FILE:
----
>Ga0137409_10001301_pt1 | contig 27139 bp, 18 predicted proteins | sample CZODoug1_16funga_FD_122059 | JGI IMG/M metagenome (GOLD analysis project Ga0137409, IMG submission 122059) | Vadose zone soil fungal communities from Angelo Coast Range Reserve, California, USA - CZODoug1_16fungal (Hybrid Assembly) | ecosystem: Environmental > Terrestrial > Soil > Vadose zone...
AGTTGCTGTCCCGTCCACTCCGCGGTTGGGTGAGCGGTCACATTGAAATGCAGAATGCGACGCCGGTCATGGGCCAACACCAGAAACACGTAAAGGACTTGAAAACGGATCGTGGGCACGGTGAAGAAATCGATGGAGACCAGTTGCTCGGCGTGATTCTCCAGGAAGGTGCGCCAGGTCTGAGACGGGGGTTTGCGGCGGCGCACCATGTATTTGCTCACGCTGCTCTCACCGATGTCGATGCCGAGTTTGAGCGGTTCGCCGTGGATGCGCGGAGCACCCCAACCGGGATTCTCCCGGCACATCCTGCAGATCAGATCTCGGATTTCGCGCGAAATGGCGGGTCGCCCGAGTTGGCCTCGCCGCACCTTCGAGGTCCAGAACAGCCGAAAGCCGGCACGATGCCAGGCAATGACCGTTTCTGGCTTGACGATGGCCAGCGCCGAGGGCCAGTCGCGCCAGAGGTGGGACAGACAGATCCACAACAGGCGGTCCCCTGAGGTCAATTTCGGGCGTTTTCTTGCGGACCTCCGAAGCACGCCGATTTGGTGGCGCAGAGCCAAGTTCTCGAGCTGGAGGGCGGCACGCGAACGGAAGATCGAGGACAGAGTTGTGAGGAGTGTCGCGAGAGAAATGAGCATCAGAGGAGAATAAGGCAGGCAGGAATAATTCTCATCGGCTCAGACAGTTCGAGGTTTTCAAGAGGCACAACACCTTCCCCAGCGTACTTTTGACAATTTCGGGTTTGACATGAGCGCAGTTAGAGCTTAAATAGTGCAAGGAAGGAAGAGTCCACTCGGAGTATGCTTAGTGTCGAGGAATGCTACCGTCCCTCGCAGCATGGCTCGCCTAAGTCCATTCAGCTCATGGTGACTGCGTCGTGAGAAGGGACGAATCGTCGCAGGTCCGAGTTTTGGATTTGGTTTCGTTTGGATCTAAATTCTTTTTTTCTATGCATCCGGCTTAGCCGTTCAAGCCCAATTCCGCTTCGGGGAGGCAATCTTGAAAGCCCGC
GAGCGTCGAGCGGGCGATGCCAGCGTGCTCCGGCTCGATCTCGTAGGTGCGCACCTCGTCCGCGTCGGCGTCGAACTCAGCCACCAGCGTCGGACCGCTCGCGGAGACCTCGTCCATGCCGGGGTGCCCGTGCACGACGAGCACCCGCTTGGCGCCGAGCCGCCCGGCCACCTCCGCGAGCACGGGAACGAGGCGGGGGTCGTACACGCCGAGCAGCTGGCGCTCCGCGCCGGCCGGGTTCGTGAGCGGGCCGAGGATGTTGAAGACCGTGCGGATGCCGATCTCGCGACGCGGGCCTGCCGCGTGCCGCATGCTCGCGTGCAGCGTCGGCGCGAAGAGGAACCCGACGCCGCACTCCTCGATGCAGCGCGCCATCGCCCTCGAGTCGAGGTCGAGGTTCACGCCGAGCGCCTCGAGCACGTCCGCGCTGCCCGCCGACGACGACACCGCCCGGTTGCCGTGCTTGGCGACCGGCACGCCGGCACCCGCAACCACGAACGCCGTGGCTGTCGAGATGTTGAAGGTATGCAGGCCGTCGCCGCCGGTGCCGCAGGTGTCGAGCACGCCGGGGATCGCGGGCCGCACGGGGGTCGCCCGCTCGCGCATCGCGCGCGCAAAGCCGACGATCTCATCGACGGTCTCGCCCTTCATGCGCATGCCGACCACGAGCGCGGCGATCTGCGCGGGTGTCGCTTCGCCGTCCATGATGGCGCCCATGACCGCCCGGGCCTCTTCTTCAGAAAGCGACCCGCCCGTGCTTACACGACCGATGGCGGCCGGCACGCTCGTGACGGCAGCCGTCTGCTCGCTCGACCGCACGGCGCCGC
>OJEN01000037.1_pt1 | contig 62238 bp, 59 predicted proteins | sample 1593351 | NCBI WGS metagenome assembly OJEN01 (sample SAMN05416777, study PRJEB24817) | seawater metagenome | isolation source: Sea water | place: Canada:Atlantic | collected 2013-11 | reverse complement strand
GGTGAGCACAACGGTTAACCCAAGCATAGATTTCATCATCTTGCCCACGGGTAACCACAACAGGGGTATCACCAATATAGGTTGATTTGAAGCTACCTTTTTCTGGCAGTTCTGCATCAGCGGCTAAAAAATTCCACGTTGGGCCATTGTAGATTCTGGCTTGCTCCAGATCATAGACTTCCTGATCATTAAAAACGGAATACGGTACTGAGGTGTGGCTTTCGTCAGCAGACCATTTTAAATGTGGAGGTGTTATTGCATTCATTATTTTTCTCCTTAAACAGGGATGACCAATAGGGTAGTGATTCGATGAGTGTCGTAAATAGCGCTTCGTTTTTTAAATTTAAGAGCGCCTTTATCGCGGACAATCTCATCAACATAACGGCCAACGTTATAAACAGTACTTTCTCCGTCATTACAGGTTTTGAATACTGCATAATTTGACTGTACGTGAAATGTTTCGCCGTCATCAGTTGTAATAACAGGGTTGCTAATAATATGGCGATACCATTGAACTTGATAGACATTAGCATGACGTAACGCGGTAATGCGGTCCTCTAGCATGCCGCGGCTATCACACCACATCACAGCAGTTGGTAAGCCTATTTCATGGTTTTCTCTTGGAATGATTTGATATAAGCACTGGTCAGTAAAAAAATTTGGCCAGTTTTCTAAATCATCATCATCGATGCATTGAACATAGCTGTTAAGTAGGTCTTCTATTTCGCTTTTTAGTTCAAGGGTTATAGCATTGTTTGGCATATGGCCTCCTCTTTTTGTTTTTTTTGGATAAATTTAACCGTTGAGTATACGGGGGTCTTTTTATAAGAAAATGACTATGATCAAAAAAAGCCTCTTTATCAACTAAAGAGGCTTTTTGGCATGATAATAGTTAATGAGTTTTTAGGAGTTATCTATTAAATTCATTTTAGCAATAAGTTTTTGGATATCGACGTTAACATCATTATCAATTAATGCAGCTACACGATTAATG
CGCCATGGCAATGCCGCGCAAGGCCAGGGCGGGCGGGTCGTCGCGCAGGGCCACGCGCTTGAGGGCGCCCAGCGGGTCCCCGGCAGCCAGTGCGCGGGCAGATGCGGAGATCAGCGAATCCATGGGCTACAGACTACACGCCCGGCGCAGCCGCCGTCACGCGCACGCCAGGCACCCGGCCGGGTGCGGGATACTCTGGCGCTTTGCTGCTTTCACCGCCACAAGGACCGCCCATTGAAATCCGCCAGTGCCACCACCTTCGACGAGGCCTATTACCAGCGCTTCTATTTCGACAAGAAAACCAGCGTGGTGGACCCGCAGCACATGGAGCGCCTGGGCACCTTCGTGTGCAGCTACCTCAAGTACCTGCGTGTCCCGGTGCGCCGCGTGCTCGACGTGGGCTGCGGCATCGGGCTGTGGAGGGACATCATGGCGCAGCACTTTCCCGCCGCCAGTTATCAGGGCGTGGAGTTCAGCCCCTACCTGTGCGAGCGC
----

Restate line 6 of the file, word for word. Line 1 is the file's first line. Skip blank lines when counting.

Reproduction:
CGCCATGGCAATGCCGCGCAAGGCCAGGGCGGGCGGGTCGTCGCGCAGGGCCACGCGCTTGAGGGCGCCCAGCGGGTCCCCGGCAGCCAGTGCGCGGGCAGATGCGGAGATCAGCGAATCCATGGGCTACAGACTACACGCCCGGCGCAGCCGCCGTCACGCGCACGCCAGGCACCCGGCCGGGTGCGGGATACTCTGGCGCTTTGCTGCTTTCACCGCCACAAGGACCGCCCATTGAAATCCGCCAGTGCCACCACCTTCGACGAGGCCTATTACCAGCGCTTCTATTTCGACAAGAAAACCAGCGTGGTGGACCCGCAGCACATGGAGCGCCTGGGCACCTTCGTGTGCAGCTACCTCAAGTACCTGCGTGTCCCGGTGCGCCGCGTGCTCGACGTGGGCTGCGGCATCGGGCTGTGGAGGGACATCATGGCGCAGCACTTTCCCGCCGCCAGTTATCAGGGCGTGGAGTTCAGCCCCTACCTGTGCGAGCGC